Days and Lives

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Days and Lives takes you inside the brutal system of forced labor concentration camps and the internal exile institution called the Gulag. Soviet authorities found the Gulag to be a useful tool in neutralizing, and often physically destroying, all real or imagined opposition to the Communist Party's dictatorship beginning in 1917. Since it also served as the main Soviet penal system, political prisoners were imprisoned with violent criminals. In the Stalin era, some 18 million people passed through the prisons and camps of the Gulag, and perhaps another 6 or 7 million were sent into exile. More than one and a half million prisoners died in the Gulag at the hands of their government. Even those who survived struggled to rebuild their lives when they were finally released.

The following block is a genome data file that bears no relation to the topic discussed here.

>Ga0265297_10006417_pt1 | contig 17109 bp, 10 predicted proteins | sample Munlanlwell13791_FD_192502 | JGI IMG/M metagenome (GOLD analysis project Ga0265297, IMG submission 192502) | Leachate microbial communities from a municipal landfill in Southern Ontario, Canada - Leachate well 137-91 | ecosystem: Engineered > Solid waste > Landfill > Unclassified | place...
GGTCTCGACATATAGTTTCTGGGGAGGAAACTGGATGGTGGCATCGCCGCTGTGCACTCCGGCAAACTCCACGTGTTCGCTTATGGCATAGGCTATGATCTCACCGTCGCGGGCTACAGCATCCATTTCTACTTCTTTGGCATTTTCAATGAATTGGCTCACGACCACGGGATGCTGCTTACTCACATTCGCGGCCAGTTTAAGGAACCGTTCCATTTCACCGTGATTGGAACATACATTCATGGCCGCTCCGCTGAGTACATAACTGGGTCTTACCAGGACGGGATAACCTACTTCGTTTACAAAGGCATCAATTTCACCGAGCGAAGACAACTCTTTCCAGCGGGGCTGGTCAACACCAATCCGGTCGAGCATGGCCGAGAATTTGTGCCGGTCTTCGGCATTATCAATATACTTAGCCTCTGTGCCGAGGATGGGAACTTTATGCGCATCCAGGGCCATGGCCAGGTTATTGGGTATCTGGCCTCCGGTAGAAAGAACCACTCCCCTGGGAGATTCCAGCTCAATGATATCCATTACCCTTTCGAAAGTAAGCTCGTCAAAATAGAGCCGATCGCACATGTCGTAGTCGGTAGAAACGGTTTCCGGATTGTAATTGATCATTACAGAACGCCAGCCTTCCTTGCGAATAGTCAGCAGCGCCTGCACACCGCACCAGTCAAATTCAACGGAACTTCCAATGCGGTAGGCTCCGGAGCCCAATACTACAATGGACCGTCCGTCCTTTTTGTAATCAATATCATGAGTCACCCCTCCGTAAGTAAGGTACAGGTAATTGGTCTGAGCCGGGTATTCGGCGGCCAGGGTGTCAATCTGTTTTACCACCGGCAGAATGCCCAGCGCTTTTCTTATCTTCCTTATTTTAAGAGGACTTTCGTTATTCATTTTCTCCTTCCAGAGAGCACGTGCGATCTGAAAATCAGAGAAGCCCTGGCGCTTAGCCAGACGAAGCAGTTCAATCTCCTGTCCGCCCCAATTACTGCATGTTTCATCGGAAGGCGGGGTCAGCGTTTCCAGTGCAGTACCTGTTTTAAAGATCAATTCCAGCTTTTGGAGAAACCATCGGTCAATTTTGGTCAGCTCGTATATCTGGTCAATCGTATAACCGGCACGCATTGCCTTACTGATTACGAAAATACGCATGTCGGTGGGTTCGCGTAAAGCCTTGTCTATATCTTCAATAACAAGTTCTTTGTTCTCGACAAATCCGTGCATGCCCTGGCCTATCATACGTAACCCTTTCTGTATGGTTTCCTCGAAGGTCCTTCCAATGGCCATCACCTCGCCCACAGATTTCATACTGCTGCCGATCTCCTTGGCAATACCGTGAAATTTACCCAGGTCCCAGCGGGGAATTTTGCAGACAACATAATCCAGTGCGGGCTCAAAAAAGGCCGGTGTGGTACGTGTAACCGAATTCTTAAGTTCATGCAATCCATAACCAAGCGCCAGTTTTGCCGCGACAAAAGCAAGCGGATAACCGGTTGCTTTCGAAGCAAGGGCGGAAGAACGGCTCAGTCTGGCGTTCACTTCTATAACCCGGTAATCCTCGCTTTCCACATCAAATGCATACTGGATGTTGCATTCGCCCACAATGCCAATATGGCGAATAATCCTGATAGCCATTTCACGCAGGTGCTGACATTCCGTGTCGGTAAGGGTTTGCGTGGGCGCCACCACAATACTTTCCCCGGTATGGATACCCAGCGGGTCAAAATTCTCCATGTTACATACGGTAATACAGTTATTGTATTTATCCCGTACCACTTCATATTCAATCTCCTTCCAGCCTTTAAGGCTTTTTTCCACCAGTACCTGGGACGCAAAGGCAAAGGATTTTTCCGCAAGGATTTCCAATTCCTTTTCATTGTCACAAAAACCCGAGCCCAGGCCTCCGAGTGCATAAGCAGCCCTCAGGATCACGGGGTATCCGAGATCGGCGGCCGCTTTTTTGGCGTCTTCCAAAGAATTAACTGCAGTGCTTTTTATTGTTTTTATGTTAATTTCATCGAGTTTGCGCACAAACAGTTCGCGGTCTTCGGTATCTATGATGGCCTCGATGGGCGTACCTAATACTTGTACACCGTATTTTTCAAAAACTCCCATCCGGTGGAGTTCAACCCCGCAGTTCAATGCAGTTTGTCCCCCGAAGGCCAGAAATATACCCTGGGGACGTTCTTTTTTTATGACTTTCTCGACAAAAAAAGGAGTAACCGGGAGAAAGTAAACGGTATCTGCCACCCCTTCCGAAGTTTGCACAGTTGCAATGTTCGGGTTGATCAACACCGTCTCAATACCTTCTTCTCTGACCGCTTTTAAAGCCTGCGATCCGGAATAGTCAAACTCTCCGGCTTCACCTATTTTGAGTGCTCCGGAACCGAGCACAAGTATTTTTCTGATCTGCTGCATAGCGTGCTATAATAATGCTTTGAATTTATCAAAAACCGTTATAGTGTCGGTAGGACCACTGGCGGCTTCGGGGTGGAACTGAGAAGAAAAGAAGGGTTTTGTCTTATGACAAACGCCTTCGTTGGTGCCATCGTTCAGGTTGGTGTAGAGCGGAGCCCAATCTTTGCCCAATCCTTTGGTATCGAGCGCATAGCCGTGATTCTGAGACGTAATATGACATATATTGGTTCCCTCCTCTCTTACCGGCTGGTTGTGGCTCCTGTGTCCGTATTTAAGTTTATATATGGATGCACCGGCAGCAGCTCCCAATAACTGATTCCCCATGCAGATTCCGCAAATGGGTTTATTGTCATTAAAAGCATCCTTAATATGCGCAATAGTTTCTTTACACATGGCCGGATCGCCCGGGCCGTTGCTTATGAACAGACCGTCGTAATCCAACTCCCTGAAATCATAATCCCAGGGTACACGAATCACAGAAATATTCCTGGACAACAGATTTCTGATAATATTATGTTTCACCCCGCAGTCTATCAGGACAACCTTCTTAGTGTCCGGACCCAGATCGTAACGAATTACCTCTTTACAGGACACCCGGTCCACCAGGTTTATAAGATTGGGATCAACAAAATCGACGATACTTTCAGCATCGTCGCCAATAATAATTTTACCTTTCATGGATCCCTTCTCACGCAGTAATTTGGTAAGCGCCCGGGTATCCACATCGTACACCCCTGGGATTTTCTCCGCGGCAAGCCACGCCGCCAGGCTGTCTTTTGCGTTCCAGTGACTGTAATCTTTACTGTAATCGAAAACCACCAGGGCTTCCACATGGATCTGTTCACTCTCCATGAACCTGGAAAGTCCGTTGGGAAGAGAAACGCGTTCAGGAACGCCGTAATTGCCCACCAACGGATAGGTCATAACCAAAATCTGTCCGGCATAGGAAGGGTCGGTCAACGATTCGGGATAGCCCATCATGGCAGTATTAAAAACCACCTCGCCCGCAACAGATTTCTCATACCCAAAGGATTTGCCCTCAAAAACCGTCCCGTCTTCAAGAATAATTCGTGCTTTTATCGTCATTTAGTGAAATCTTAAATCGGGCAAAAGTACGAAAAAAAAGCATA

In this exhibit, one former Gulag prisoner will accompany you through themed sections. Each section explores one piece of this brutal institution by presenting individual experiences, photographs, documentary films, and historical context to describe life in the Gulag.

Prisoner: Aleksandr Borin

Aleksandr Borin was born in a Jewish family in 1913. Before his arrest he worked as an airplane constructor and engineer. Borin was accused of participation in a counterrevolutionary terrorist organization. He was sent to a camp in Samara and then to a “sharaga” (the type of special scientific Gulag camp chronicled in Aleksandr Solzhenitsyn’s The First Circle) in Taganrog.

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